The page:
Recursive CTEs | Ben Cunningham

Recursive CTEs

Written by Ben Cunningham · on May 1, 2017

Something I’ve run into a lot lately are databases with transactional data that has been compressed into some relatively small number of observations. Most often, a start and end date is supplied for each observation, along with some implied frequency. Take for example the following:

DROP TABLE Transactions;
CREATE TABLE Transactions (
  "Customer" VARCHAR(10),
  "Payment"  DECIMAL(3, 2),
  "Start"    DATE,
  "End"      DATE
);
INSERT INTO Transactions ("Customer", "Payment", "Start", "End") VALUES
('Ben',     9.99, '2017-01-01', '2017-04-30'),
('Shelley', 4.50, '2016-11-15', '2017-01-14');

Let’s assume these are monthly payments. Shelley then, in this example, makes a payment of $4.50 on the 15th of every month from November to December (but not in January).

Between my coworkers and Stack Overflow, I’ve seen some efficient ways to “unpack” this data into multiple lines with SQL. However, I’ve become a bit obsessed with recursive CTEs lately, so I think the following solution is just kind of cool:

WITH RECURSIVE MaxMonths AS (
SELECT MAX((DATE_PART('YEAR',  "End") - DATE_PART('YEAR',  "Start")) * 12 +
           (DATE_PART('MONTH', "End") - DATE_PART('MONTH', "Start")))       "Max Month"
  FROM Transactions
),

Months(i) AS (
SELECT 0         "i"
 UNION ALL
SELECT x."i" + 1 "i"
  FROM Months x
 CROSS JOIN MaxMonths m
 WHERE x."i" < m."Max Month"
)

SELECT t."Customer"                           "Customer",
       t."Payment"                            "Payment",
       t."Start" + INTERVAL '1 MONTH' * m."i" "Date"
  FROM Transactions t
  LEFT JOIN Months  m ON t."Start" + INTERVAL '1 MONTH' * m."i" <= t."End";
##   Customer Payment                Date
## 1      Ben    9.99 2017-01-01 00:00:00
## 2      Ben    9.99 2017-02-01 00:00:00
## 3      Ben    9.99 2017-03-01 00:00:00
## 4      Ben    9.99 2017-04-01 00:00:00
## 5  Shelley    4.50 2016-11-15 00:00:00
## 6  Shelley    4.50 2016-12-15 00:00:00

The first CTE calculates the maximum difference (in months) across all Start and End observations in the set, . The second CTE (the recursive part) returns all . Finally, the root query joins each to the Transactions table where . From here, it’s a trivial task then to add months to Start.

Another oddity that I’ve recently tried addressing with recursive CTEs is non-atomic columns. With a bit of planning, it’s not too tricky to split and spread a delimited value into multiple rows.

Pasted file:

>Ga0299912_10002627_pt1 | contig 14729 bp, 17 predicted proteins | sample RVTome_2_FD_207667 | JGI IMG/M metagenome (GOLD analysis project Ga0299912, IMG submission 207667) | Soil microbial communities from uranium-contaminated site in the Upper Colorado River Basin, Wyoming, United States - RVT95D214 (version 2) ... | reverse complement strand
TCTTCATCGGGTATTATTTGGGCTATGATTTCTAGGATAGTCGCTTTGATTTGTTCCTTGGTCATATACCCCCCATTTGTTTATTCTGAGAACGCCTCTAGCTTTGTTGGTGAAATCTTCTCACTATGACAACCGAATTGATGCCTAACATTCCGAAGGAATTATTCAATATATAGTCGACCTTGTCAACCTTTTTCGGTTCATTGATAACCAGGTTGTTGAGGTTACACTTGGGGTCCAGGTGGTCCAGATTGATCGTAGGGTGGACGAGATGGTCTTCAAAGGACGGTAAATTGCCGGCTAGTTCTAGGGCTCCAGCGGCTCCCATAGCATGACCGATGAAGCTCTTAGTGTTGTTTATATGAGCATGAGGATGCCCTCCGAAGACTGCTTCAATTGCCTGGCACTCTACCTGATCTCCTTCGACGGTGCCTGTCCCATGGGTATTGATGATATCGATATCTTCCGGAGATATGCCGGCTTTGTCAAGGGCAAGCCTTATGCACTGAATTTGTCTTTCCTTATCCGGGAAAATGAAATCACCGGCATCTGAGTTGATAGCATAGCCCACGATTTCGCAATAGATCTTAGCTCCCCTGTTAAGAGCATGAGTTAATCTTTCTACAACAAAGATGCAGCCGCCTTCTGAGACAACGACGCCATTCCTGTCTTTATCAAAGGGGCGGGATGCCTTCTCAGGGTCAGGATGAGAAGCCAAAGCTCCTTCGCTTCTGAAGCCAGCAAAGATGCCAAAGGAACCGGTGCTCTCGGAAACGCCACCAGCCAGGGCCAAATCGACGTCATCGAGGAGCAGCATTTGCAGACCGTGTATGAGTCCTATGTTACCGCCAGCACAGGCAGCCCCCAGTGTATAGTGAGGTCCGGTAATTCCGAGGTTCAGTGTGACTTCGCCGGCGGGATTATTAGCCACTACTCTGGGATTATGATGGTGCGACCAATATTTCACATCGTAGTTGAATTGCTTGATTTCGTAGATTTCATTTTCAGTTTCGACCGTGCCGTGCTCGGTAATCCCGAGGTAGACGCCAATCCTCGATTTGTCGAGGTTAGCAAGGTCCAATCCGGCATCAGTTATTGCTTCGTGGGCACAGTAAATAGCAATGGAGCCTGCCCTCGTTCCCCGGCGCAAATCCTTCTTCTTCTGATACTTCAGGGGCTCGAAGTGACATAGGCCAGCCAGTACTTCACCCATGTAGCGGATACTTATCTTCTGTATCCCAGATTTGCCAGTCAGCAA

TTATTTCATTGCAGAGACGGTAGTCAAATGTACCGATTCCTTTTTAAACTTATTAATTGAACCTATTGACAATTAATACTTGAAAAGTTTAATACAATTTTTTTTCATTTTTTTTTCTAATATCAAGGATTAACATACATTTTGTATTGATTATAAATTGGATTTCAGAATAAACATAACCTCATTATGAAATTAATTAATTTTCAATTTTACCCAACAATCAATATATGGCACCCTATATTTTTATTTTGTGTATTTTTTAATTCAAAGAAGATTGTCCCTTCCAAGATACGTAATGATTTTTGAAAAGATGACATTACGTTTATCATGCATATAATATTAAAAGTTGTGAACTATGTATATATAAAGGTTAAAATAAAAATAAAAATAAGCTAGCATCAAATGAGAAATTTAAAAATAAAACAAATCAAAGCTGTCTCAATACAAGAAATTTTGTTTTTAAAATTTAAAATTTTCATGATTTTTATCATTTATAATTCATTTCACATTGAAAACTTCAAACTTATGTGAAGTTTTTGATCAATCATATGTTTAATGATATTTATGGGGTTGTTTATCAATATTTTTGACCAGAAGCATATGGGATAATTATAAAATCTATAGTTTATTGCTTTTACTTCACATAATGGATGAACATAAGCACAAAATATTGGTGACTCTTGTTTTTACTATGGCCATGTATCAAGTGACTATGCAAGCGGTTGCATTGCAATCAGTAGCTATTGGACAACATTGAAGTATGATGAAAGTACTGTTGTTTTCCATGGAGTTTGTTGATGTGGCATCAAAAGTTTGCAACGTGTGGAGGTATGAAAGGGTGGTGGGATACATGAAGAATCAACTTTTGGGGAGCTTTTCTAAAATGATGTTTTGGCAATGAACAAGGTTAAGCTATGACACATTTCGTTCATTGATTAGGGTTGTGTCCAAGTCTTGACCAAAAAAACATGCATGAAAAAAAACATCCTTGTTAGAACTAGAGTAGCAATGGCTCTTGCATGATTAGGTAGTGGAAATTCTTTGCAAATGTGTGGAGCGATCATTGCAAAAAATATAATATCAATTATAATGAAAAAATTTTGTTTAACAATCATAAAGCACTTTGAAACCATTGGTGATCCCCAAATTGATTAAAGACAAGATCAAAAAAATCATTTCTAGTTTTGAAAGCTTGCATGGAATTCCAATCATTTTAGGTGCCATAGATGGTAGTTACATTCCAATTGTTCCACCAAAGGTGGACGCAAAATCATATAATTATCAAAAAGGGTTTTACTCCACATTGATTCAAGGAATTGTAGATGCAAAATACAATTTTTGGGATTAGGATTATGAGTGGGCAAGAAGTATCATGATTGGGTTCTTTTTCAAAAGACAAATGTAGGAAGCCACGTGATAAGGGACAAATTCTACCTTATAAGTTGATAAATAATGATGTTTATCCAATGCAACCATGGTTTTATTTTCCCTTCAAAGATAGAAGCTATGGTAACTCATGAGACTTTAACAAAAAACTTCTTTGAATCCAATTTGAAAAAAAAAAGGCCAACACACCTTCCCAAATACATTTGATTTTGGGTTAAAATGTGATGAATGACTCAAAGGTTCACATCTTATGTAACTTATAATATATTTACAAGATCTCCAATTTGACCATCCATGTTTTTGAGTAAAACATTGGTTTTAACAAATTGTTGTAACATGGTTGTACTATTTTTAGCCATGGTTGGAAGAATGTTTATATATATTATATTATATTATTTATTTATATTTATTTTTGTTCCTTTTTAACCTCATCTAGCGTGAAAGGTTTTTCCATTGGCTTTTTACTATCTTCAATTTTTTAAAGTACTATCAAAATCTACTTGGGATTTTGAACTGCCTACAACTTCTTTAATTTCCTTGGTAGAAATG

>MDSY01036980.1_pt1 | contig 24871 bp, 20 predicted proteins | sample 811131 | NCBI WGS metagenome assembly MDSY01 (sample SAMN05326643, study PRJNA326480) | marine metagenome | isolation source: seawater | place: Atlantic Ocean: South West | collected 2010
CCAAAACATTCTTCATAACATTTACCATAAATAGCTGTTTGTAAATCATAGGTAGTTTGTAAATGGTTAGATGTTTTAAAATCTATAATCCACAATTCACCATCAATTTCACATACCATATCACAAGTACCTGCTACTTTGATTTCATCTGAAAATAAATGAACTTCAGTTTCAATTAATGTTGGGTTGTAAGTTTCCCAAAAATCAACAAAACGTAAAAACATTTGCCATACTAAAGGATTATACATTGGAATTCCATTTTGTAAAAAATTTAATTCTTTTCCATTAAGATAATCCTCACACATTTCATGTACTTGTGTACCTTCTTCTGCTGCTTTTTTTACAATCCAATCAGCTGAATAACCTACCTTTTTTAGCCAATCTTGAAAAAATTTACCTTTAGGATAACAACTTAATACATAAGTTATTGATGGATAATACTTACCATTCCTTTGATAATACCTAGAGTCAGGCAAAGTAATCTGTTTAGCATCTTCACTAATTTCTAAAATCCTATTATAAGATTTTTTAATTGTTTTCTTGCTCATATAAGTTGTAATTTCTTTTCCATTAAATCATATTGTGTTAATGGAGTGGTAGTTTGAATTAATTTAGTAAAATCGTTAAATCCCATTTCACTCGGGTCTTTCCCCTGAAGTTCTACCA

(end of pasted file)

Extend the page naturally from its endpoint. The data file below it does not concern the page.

DROP TABLE Products;
CREATE TABLE Products (
  "Supplier" VARCHAR(10),
  "Items"    VARCHAR(50)
);
INSERT INTO Products ("Supplier", "Items") VALUES
('Apple',   'iPhone 6S;Macbook Air'),
('Samsung', 'Galaxy S8;Galaxy Note 7;Galaxy Mega');

To get Products into a more normal form, we just need to repeatedly extract all of the characters to the left of the delimiter and bind each result to the set.

WITH RECURSIVE SplitItems("Supplier", "Item", "Items") AS (
SELECT "Supplier"                                                         "Supplier",
       LEFT("Items", STRPOS("Items" || ';', ';') - 1)                     "Item",
       OVERLAY("Items" PLACING '' FROM 1 FOR STRPOS("Items" || ';', ';')) "Items"
  FROM Products
 UNION ALL
SELECT "Supplier"                                                         "Supplier",
       LEFT("Items", STRPOS("Items" || ';', ';') - 1)                     "Item",
       OVERLAY("Items" PLACING '' FROM 1 FOR STRPOS("Items" || ';', ';')) "Items"
  FROM SplitItems
 WHERE "Items" != ''
)

SELECT "Supplier",
       "Item"
  FROM SplitItems;

Here, the first element of each observation of Items, say , is extracted into the Item field and superficially popped off its stack (in this case, by overlaying a zero-length string in its place in the delimited list). That query result (everything before UNION ALL) is ultimately bound with the result of (i.e., the second half of the CTE).

##   Supplier          Item
## 1    Apple     iPhone 6S
## 2  Samsung     Galaxy S8
## 3    Apple   Macbook Air
## 4  Samsung Galaxy Note 7
## 5  Samsung   Galaxy Mega

Note that I wrote everything in this post for a PostgreSQL database, but the concepts are certainly not system-specific. Be sure to let me know if you have other amusing (or serious) daily uses for this kind of recursion in your SQL work.